Slipknot — .5: The Gray Chapter
Always one of the most polarizing acts in the metal scene, at this point in time Slipknot have firmly established themselves as an enduring, successful act. Following the sudden death of bassist / founder Paul Gray, in 2010, Slipknot took a couple years to re-group. During this hiatus, the band's line-up shifted further, with the departure of Joey Jordison — for reasons not disclosed by the band or the drummer himself. Twenty years since their founding, and six since the release of their last album, All Hope Is Gone, Slipknot finally move on — but not without taking a few looks back — with .5: The Gray Chapter.
Since their break-out, self-titled debut album, Slipknot have been a curiosity. The raw, untempered angst and rage of both their debut record and the follow-up, 2001's Iowa, was truly something to behold in my late teens. The releases after those two massive hits were a mixed bag for me; Volume 3: The Subliminal Verses and All Hope Is Gone were decent records, but they felt like the work of a different band. As frontman Corey Talyor began pulling double-duty with his other project, Stone Sour (which included guitarist Jim Root), I found Slipknot really began sounding like the former. At no point in time was there a sound logic to having nine members in the band, but the first two records — with their much more frantic, cacophonous sounds — were almost convincing enough.
As with the last two releases, .5: The Gray Chapter sounds very much like a Stone Sour album — especially given the number of tracks with largely clean vocals. This isn't inherently a bad thing, as the band's later material is actually a lot more coherent and mature — even if it isn't as savage and dissonant. The guitar tones are a lot cleaner, and the song writing is a lot more nuanced; the sampling and additional percussion is used sparingly, but to good effect. Corey's vocals are up to their usual standard, though there are some awkward, clunky lyrics in the chorus of "Skeptic," and "Killpop." The production is very high quality: all the recordings are sharp, crisp and mixed well, though the material feels a bit too clean and precise for such a historically intense group.
At this point in time, it is very clear how far removed from their formative years Slipknot have become. In addition to losing a key song writer, the group's members have clearly matured and changed as players; I'm not surprised this isn't a return to their caustic roots, though I do feel the bleed-over from Stone Sour is getting really noticeable. There are plenty of moments on .5: The Gray Chapter that are intensely heavy, but you can tell the seething anger of youth is no longer a driving force for the band. While I don't really want to revisit the sophomoric (though, admittedly cathartic) stylings of "Surfacing" or "People = Shit," a little dirtier production and less restraint would have been nice.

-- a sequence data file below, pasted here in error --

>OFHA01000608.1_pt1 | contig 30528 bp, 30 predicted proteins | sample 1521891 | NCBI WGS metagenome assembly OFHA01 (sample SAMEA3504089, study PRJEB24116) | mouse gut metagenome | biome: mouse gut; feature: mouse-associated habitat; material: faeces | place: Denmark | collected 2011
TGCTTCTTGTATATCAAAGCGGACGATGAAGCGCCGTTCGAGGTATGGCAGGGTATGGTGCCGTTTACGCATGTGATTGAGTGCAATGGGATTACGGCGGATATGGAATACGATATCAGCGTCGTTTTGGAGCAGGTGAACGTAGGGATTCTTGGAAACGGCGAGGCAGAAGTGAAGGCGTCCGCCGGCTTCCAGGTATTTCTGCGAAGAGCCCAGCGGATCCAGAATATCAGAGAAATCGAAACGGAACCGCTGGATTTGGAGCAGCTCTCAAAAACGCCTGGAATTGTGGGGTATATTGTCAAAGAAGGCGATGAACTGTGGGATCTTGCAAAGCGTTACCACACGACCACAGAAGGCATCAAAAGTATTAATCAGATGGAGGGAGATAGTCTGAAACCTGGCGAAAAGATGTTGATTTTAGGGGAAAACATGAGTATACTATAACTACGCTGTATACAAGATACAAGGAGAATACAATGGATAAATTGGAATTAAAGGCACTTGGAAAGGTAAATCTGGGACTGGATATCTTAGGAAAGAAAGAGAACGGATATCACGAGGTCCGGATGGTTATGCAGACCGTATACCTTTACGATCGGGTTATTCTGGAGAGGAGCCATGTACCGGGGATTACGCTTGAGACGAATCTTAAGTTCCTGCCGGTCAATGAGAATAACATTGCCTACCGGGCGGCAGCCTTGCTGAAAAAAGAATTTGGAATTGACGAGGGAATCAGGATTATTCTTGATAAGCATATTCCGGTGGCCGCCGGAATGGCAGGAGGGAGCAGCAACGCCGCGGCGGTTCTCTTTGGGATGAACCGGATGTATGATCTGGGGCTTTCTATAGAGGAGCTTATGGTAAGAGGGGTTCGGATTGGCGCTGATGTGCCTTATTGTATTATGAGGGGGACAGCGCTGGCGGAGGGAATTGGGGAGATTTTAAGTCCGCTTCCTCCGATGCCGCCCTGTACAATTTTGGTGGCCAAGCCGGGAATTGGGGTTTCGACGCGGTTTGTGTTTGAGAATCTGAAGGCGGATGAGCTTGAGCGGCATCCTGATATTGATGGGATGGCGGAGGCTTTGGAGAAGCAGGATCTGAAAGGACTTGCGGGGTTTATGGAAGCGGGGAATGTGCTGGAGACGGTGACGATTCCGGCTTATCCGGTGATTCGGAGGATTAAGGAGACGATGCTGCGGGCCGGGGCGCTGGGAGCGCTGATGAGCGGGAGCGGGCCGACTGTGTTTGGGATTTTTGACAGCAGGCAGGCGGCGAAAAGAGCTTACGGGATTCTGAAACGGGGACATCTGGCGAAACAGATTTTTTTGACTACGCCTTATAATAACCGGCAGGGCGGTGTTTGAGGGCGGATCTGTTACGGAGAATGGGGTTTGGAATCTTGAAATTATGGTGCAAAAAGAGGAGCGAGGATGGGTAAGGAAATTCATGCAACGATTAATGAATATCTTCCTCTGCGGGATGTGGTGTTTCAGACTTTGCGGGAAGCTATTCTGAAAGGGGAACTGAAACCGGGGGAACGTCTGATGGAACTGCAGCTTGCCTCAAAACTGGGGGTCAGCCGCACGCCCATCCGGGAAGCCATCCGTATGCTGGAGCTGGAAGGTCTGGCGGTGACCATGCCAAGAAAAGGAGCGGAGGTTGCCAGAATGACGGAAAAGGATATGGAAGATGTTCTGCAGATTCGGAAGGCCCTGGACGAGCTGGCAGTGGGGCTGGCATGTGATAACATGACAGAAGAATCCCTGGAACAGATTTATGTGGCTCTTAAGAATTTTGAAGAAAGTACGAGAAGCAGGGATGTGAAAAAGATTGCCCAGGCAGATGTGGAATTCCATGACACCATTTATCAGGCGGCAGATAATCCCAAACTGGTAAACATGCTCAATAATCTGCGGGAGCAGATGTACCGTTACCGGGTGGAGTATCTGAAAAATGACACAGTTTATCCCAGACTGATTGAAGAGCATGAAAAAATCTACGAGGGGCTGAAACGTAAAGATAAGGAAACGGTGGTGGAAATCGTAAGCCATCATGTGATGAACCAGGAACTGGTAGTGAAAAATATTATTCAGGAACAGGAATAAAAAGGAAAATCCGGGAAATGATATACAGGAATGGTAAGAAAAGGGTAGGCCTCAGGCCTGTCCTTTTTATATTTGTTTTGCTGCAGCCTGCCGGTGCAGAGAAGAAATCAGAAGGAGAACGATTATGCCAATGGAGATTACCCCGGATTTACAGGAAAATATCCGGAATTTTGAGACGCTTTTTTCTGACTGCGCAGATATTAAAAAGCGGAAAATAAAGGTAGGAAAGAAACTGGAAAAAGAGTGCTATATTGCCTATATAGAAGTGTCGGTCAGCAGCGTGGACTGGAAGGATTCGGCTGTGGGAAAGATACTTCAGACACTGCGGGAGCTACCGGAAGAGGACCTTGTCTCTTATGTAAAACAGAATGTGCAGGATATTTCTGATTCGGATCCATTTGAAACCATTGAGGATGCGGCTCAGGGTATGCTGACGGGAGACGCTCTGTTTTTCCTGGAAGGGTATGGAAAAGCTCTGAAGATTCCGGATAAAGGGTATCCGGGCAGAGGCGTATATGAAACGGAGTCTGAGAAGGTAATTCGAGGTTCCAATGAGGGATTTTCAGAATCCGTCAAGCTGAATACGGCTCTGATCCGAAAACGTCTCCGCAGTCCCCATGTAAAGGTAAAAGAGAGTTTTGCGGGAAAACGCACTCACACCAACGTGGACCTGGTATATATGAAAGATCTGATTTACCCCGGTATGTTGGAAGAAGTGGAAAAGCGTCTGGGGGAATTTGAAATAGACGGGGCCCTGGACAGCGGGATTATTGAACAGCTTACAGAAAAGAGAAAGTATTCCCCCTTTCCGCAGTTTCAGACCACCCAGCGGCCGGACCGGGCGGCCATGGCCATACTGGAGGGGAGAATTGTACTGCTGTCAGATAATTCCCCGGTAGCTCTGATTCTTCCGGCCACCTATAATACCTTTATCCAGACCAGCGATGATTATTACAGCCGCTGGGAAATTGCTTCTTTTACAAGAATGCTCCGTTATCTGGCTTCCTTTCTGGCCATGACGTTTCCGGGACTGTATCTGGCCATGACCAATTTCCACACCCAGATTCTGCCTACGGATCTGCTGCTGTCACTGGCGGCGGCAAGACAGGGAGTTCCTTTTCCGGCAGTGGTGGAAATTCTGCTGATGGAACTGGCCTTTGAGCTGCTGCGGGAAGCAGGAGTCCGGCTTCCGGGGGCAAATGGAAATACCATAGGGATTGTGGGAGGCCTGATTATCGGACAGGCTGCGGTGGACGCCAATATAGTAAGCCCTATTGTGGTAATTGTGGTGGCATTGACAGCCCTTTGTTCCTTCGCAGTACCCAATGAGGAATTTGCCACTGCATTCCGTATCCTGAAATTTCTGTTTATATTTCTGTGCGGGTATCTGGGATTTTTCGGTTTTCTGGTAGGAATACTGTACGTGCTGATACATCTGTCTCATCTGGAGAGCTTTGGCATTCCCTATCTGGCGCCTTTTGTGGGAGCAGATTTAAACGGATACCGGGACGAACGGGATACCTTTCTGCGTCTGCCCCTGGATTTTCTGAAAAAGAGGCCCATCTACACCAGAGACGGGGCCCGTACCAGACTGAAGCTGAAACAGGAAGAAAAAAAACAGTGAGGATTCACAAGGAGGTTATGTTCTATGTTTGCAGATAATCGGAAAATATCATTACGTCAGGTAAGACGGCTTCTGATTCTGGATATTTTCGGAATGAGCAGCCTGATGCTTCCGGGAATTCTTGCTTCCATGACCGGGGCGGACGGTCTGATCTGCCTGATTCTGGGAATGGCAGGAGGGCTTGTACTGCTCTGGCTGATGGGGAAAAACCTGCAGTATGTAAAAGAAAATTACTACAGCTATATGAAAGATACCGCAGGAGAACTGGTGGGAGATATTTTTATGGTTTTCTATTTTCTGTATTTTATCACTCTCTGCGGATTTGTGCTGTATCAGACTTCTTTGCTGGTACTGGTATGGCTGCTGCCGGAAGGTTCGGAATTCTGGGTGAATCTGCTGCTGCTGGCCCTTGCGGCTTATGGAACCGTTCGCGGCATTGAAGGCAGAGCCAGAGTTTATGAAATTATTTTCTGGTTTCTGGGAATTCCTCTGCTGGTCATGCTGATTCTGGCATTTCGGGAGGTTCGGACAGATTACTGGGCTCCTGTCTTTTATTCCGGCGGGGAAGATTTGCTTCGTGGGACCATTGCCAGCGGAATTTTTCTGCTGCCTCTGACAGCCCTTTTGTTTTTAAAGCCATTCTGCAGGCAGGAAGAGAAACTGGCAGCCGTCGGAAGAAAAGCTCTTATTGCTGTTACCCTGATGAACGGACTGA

This record features a very stripped-down sound; the production is clean and very modern, but the instrumentation sounds very bare — even Corey's vocals seem less intense in the mix. The only real issue I have is that everything about the band today seems counter to their image and history. I'm fine with groups evolving their sound over time, but there is no reason nine people are required to produce this music; this is a very traditional alt-metal record, albeit a very competent one.
I actually enjoyed .5: The Gray Chapter quite a bit; I've long since made peace with the fact that Slipknot are going to be making a lot more songs like "Wait And Bleed" than anything else. In that vein, The Gray Chapter is a solid effort — a serving of thick, beefy riffs and some sugary, clean vocals and melodic passages. Of special note is the mixture of atmospheric audio samples and textural guitar sounds in the backing tracks. Overall the production is a little bare, as I said above, but those aforementioned little details really shine through in such a mix — though I wish they'd explored that more on the album.
As with every Slipknot record post-Iowa, my impression is a mixed bag. I really like the direction the band is going; I like Corey Taylor's clean vocals in contrast with the abrasive screams, and Jim Root has always had a guitar tone and writing style I've enjoyed. My only issue with present day Slipknot is how redundant a lot of the material feels given the existence of Stone Sour — a group which I also enjoy. The similarities between both groups only continue to grow, and I continue to question if better output would result from putting one of them on the shelf.
A respectable release from a tenured alt-metal act, .5: The Gray Chapter may not appease fans of Slipknot's earlier work, though that should be no surprise by now. It's difficult to not have at least passing familiarity with Slipknot, and this record is a good starting point for new listeners. While the group's first two releases are highly touted, they are a lot more intense and one-dimensional; .5: The Gray Chapter tempers the extreme elements with a safe dose of melody and clean singing. If you find yourself enjoying what you're hearing, but crave something more furious then jump into Slipknot and Iowa. As a stand-alone record, .5: The Gray Chapter is a solid release; not "album of the year" material by my reckoning, but still very good despite some criticisms.
Release date: October 21st, 2014
Record label: Roadrunner Records
Corey Taylor — vocals, bass
Mick Thomson — guitar, bass
Jim Root — guitar, bass
Shawn Crahan — percussion, backing vocals, drums
Craig Jones — samples, keyboards
Chris Fehn — percussion, backing vocals
Sid Wilson — turntables
Donnie Steele — bass
Alejandro Venturella — bass
Jay Weinberg — drums
- The Devil In I
- The One That Kills The Least
- Be Prepared For Hell
- The Negative One
- If Rain Is What You Want
Published: December 5th, 2015.